The recipients of the 2021 Ig Nobel Prizes include researchers who experimented with upside-down rhinos, analyzed the bacteria in discarded gum and studied the ways cats communicate with humans.
The prizes, awarded by science magazine Annals of Improbable Research, were announced Thursday at the 31st annual Ig Nobel Prize ceremony.
The Biology Prize went to Swedish researcher Susanne Schotz, who analyzed the variations in cat vocalizations while communicating with humans.
The Ecology Prize was awarded to a team of Spanish and Iranian researchers who used genetic analysis to compare the different species of bacteria found on discarded chewing gum recovered from paved surfaces in various countries.
The Chemistry Prize went to a team of researchers from Germany, Britain, New Zealand, Greece, Cyprus and Austria who used chemical analysis to test whether bodily odors created by a movie theater audience could be used to track incidents of violence, sexuality, drug use and profanity in films.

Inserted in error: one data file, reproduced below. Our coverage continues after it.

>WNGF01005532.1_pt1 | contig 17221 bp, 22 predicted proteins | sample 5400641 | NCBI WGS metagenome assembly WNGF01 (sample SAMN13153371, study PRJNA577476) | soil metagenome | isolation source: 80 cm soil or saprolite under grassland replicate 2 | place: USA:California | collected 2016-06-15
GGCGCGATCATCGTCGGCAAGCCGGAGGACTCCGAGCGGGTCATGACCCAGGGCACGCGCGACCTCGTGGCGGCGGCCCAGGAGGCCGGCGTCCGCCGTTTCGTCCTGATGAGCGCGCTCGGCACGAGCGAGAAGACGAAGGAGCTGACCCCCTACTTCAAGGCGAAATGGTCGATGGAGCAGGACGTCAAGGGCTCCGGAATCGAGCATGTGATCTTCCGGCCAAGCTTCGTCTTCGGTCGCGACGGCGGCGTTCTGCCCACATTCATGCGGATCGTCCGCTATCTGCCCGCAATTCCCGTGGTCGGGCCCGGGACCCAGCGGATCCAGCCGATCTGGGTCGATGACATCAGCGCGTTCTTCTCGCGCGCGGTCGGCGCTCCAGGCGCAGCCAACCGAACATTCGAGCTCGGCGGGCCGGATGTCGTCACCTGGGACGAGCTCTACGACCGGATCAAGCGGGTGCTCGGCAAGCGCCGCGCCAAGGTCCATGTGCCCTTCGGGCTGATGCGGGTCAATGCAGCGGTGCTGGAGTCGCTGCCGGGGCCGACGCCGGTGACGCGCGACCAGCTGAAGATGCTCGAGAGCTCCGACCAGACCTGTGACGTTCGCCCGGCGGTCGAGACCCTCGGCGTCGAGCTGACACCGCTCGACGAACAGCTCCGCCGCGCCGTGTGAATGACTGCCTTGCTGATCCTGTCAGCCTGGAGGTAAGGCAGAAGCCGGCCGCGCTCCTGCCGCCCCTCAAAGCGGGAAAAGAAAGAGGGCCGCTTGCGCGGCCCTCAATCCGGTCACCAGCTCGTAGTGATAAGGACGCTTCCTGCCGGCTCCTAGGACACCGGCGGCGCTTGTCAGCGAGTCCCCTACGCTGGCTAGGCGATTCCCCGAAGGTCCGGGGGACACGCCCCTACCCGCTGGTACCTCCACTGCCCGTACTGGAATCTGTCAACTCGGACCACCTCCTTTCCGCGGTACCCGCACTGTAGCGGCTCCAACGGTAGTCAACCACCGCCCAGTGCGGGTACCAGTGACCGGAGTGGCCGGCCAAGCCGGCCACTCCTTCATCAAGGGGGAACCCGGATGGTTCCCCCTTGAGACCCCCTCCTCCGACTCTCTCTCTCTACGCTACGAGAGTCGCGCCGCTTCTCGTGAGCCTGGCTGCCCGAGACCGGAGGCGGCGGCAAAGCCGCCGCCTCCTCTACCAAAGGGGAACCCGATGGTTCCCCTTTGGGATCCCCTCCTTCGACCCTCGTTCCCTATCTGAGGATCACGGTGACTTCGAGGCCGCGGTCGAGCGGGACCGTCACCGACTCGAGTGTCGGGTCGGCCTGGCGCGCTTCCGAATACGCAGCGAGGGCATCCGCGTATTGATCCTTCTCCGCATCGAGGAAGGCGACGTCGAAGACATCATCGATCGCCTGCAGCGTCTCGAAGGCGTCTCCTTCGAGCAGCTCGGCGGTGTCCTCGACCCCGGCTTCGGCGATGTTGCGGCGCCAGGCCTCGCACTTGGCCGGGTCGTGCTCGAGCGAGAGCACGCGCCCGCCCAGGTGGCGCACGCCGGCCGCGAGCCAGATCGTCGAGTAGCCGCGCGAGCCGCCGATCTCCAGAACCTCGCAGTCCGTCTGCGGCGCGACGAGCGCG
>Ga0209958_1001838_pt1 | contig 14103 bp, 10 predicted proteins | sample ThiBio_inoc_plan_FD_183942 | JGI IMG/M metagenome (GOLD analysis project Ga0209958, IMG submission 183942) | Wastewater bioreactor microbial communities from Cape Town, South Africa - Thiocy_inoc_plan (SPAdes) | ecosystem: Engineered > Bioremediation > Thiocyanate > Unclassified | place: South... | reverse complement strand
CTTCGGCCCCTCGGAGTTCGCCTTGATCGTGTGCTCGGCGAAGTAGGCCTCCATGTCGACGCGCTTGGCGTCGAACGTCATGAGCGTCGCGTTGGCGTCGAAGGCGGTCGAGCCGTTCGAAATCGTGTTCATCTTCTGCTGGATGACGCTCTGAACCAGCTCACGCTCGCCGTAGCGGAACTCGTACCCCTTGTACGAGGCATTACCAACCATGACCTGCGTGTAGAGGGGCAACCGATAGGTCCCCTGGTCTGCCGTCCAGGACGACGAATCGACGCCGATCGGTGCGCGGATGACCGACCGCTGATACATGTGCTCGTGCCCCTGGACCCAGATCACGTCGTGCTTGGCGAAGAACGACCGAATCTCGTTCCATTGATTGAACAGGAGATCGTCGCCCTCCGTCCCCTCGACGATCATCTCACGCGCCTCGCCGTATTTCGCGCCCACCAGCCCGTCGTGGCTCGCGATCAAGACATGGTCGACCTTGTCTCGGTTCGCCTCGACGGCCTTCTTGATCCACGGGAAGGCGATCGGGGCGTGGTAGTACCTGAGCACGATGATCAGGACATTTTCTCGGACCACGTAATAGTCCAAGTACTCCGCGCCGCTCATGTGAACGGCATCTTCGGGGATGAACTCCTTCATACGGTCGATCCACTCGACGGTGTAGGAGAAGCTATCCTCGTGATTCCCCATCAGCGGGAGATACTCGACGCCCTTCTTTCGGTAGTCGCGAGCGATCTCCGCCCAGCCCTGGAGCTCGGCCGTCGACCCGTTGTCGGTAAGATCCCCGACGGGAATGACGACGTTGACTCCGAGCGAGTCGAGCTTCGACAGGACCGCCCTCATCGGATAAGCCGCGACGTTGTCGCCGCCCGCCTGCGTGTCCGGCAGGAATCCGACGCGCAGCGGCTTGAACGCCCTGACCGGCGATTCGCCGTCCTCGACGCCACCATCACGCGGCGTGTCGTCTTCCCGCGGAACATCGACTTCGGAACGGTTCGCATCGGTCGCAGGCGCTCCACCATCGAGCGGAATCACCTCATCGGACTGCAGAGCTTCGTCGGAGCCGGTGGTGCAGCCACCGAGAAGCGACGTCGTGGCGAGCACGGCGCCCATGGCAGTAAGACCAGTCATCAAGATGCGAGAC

The Economics Prize was presented to Pavlo Blavatskyy, who led a study that suggests the obesity of a country’s politicians can be used to indicate the level of corruption in the country.
The Medicine Prize was awarded to Olcay Cem Bulut, Dare Oladokun, Burkard Lippert and Ralph Hohenberger for their study demonstrating that sexual orgasms are as effective as decongestant medicines at improving nasal breathing.
The Peace Prize was given to a team of U.S. researchers who tested the hypothesis that humans evolved beards to protect themselves from punches to the face.
The Physics Prize went to a team of researchers who conducted experiments to learn why pedestrians do not constantly collide with other pedestrians, while the Kinetics Prize went to a different team of researchers who looked into why pedestrians sometimes do collide with other pedestrians.
The Entomology Prize was awarded to John Mulrennan Jr., Roger Grothaus, Charles Hammond and Jay Lamdin, the authors of research study “A New Method of Cockroach Control on Submarines.”
The Transportation Prize was given to a team of Namibia, South Africa, Tanzania, Zimbabwe, Brazil, Britain and U.S. researchers who conducted experiments to determine whether it is safer to airlift a rhinoceros with the animal upside-down.